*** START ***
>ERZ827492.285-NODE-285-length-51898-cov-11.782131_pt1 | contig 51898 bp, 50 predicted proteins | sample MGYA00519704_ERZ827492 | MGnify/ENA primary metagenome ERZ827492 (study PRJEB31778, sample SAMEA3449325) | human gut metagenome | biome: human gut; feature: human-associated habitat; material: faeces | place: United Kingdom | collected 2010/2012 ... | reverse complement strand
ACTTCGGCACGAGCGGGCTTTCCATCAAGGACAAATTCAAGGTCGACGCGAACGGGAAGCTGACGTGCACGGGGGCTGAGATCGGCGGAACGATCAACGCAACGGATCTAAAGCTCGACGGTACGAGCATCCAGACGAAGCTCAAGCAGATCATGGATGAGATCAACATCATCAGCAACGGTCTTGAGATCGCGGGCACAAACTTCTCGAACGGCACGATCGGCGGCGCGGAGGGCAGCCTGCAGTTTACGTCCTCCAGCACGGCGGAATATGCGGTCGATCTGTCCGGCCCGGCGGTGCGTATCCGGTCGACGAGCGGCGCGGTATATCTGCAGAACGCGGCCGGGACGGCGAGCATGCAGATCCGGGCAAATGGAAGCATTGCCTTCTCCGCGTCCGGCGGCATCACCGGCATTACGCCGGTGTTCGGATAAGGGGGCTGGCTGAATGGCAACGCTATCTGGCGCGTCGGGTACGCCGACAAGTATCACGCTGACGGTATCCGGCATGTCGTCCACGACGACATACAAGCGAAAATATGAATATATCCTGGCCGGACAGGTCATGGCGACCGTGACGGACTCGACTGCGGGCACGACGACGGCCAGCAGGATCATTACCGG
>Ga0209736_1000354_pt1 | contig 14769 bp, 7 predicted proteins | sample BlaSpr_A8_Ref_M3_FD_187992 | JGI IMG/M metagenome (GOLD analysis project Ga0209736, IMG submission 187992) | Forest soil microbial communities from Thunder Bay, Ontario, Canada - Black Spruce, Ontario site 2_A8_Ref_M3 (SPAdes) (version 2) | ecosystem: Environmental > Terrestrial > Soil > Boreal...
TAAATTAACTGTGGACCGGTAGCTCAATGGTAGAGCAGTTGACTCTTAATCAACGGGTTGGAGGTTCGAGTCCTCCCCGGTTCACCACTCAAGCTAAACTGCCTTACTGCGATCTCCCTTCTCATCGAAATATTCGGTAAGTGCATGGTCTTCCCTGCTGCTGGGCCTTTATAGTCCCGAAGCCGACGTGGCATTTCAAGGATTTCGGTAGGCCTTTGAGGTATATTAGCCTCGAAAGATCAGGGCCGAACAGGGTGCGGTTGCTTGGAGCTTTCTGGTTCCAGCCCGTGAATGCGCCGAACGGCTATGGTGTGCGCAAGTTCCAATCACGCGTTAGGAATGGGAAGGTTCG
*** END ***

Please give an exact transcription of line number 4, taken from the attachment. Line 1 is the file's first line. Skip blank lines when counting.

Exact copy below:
TAAATTAACTGTGGACCGGTAGCTCAATGGTAGAGCAGTTGACTCTTAATCAACGGGTTGGAGGTTCGAGTCCTCCCCGGTTCACCACTCAAGCTAAACTGCCTTACTGCGATCTCCCTTCTCATCGAAATATTCGGTAAGTGCATGGTCTTCCCTGCTGCTGGGCCTTTATAGTCCCGAAGCCGACGTGGCATTTCAAGGATTTCGGTAGGCCTTTGAGGTATATTAGCCTCGAAAGATCAGGGCCGAACAGGGTGCGGTTGCTTGGAGCTTTCTGGTTCCAGCCCGTGAATGCGCCGAACGGCTATGGTGTGCGCAAGTTCCAATCACGCGTTAGGAATGGGAAGGTTCG